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Hydrogen-Powered BMWs Co-Developed With Toyota Are Coming in 2025
BMW’s most recognizable model – the X5 SUV (or SAV, if you speak the brand’s language) – is set to become the mass-produced iX5 Hydrogen. That’s, of course, true only if BMW decides to go ahead and keep the prototype’s name. They might make some changes over the next three years, but one thing’s for sure – the appetite for fuel cell vehicles (FCEV) is just starting in Europe. BMW’s pulling the trigger on another powertrain.

Hydrogen-Powered BMWs Co-Developed With Toyota Are Coming in 2025

BMW iX5 Hydrogen Winter TestingBMW iX5 Hydrogen Winter TestingBMW iX5 Hydrogen Winter TestingBMW iX5 Hydrogen Winter TestingBMW iX5 Hydrogen Winter Testing
Hydrogen’s very hot right now in Germany. Major automakers got together and pressured the government into making sure they will have enough “green” hydrogen within their borders, be it produced or imported.

The main issue with hydrogen is that it requires massive amounts of power to make it. It can’t be done without electricity and splitting water into hydrogen and oxygen isn’t something that can be done easily and with no carbon footprint when we’re looking at a whole industry. That’s why scientists were pressured into finding a solution. Their bet – “green hydrogen.” Essentially, it’s the same process, but it’s done with renewable electricity.

Mercedes-Benz, for example, spearheaded this whole effort lately. They closed deals in 2021 with major gas suppliers like Shell or BP (British Petroleum) and managed to convince German authorities that hydrogen is another route that might help with the transition to zero-emission cars, trucks, and semis. And the automaker is close to making this happen by establishing a dedicated path in Germany for semi-trailers that carry freight using only hydrogen as fuel.

Considering the Stuttgart-based manufacturer entered this field 20 years ago, we should trust that the Germans have the solution. All they need is some serious support from other parties, including customers.

But there’s a problem. Put briefly, creating the fuel cell technology is still expensive. Hydrogen must be properly stored in a pressurized tank, and it must go through a catalyst where it starts the production of electricity needed to create the power that’s used to move a vehicle. However, nothing’s impossible. Tesla proved it.The Bavarians are in it
But BMW couldn’t just sit this one out. They started their tests and investments. The company may not be manufacturing any semis or vans, but it has a generous portfolio of premium vehicles. These cars, crossovers, SUVs, and other high-performance or incredibly luxurious models (like what Rolls-Royce is making) can’t be all-electric. After all, BMW is the company that introduced “The power of choice” concept.

Currently, customers from various markets can choose whatever type of powertrain they want for their preferred vehicle. The X3, for example, is available as a gas- or diesel-powered crossover, plug-in hybrid, fully electric, or in its most dynamic form – the X3 M Competition. You can even decide if all-wheel drive is something you need to pay for. That’s how far they went with giving customers options.

After the transition from fossil fuels is completed, BMW’s customers will still want to buy things they like. Generally, well-off customers like to choose and not be cornered into something. The company knew it had to do something about this.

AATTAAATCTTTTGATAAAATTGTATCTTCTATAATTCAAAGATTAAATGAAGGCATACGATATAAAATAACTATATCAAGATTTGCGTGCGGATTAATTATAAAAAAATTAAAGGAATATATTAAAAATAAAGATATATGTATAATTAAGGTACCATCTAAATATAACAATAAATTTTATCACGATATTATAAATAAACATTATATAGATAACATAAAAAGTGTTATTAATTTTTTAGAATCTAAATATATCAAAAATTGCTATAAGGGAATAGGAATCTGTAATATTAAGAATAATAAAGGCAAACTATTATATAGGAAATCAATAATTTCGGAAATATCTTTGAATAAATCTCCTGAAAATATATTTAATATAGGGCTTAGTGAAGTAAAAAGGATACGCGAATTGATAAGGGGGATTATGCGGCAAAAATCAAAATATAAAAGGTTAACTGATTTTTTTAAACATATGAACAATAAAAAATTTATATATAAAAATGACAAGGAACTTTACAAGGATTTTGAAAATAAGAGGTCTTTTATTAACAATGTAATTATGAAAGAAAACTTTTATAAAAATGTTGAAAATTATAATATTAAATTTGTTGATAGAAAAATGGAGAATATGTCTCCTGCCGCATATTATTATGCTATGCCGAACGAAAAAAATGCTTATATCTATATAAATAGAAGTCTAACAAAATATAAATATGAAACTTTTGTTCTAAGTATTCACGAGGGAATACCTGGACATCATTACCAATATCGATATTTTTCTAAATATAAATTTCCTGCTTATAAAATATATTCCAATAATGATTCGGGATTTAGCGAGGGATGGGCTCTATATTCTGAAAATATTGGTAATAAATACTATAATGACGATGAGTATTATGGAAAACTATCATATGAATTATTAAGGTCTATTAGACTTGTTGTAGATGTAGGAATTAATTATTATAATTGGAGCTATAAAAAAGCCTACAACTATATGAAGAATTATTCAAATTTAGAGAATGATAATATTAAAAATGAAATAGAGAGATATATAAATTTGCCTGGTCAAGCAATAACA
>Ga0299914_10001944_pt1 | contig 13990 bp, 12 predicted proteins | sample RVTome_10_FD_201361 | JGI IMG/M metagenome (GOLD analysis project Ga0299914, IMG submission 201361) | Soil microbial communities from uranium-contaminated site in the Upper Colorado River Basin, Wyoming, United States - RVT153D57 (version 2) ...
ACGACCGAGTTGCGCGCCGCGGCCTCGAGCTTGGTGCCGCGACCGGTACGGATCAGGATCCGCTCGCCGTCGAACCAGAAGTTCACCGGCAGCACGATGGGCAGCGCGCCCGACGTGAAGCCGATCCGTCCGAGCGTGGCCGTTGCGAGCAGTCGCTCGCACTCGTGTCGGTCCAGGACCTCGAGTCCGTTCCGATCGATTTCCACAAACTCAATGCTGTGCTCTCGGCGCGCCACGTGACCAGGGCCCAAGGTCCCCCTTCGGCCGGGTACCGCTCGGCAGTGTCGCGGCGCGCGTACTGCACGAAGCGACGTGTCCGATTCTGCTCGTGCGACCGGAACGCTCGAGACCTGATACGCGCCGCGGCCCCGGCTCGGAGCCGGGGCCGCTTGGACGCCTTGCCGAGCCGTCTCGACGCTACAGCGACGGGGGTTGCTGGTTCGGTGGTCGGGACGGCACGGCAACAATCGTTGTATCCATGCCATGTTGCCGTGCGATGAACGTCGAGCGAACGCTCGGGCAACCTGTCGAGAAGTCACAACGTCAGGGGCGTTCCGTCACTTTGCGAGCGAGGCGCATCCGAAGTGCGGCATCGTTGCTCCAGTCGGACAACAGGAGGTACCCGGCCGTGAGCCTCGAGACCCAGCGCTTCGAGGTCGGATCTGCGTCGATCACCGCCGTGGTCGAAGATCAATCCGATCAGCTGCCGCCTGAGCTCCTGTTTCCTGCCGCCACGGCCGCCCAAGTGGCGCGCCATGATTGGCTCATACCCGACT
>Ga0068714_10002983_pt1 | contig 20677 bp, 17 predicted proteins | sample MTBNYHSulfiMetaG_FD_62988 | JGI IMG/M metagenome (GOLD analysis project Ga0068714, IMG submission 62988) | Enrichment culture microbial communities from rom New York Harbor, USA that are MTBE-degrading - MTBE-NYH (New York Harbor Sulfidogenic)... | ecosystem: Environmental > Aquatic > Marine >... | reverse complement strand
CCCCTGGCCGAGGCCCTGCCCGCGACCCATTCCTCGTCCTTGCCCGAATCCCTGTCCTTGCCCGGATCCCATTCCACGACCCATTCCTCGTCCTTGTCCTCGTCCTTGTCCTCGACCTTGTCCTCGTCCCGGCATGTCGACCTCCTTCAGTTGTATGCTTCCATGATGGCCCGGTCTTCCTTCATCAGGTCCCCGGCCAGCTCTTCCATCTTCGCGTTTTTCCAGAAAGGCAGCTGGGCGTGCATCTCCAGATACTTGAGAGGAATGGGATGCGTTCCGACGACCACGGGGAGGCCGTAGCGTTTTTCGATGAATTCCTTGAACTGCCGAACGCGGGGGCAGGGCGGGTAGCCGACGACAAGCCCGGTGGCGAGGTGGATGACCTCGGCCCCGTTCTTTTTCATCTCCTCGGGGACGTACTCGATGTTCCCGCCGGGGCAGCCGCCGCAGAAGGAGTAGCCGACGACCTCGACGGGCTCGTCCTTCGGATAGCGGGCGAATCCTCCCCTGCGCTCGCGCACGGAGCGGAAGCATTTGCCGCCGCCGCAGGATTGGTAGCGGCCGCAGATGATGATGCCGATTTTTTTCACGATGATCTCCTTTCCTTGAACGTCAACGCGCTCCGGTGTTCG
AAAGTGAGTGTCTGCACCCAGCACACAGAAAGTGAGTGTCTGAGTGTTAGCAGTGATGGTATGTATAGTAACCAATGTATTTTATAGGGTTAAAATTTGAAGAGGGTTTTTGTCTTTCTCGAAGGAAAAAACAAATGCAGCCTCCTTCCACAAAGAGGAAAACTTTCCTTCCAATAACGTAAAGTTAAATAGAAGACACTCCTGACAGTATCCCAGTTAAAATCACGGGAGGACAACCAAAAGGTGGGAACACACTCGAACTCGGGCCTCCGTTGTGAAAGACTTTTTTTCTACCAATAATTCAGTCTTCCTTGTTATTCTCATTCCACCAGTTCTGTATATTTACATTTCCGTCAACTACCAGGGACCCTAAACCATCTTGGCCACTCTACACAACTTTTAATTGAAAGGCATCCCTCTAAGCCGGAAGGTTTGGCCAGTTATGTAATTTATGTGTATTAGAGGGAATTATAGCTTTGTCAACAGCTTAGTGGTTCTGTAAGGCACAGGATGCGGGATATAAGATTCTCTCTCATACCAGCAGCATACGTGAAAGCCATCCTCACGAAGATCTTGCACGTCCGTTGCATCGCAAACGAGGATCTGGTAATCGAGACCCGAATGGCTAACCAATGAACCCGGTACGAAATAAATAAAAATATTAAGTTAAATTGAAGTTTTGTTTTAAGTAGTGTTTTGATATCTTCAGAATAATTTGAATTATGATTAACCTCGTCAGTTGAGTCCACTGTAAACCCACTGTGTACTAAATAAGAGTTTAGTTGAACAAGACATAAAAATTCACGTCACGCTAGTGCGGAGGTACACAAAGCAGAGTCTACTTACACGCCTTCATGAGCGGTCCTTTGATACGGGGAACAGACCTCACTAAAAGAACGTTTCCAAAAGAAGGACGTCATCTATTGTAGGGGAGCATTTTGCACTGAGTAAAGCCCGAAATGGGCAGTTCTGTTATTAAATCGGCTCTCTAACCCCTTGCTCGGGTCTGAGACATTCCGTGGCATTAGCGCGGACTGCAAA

Back in March, we were telling you that BMW finished winter testing the iX5 Hydrogen. The zero-emission vehicle with a body carried over from the good-looking X5 M was stripped down of any camouflage and sent to battle cold and snow. The automaker promised that it will manufacture a limited series to prove FCEVs are worth more than a shot after testing revealed good data.Ready or not, it’s coming
BMW wants big players from the oil industry, governments, investors, and other auto companies to understand that they too should be a part of this guilt-free alternative to EVs that still use mined rare earths.

That’s why we now have the first official confirmation that hydrogen-powered BMW's will become mass produced starting from 2025, and the iX5 Hydrogen might be among them. BMW’s Head of Sales Pieter Nota told Nikkei the automaker will, alongside Toyota, introduce multiple FCEVs.

“(…) hydrogen fuel cell technology is particularly relevant for larger SUVs," Nota said.

Cars using hydrogen aren’t something groundbreaking. Toyota, BMW’s partner in making the iX5 Hydrogen a reality, was heavily invested in this sector back in 2010. But the rise of Tesla's battery-powered vehicles and other strategies changed the company’s plans.

The collaboration between the Germans and the Japanese has first been seen with the all-new Toyota Supra. Even though it surprised many, BMW was content with sharing some of its technology and parts to get the hydrogen expertise from Toyota – the carmaker that has the Mirai FCEV as a second-generation unit that’s sold in a couple of markets like the UK.

BMW’s iX5 Hydrogen will demonstrate that filling up doesn’t take more than three to five minutes, and traveling long distances will be possible without compromising the standards customers are used to.

The Bavarians will continue investing in updating their portfolio, and battery-electric vehicles remain an important side of the brand’s business. The hydrogen push, however, reveals that major European carmakers are actively trying to provide an alternative to the already popular EVs.

Finally, someone will have to foot the incoming bill. The public and private sectors must work together if the “green” hydrogen dream is to become reality. As is the case with EVs in some markets, the charging infrastructure for FCEVs is basically nonexistent. There’s a lot of work to be done ahead.


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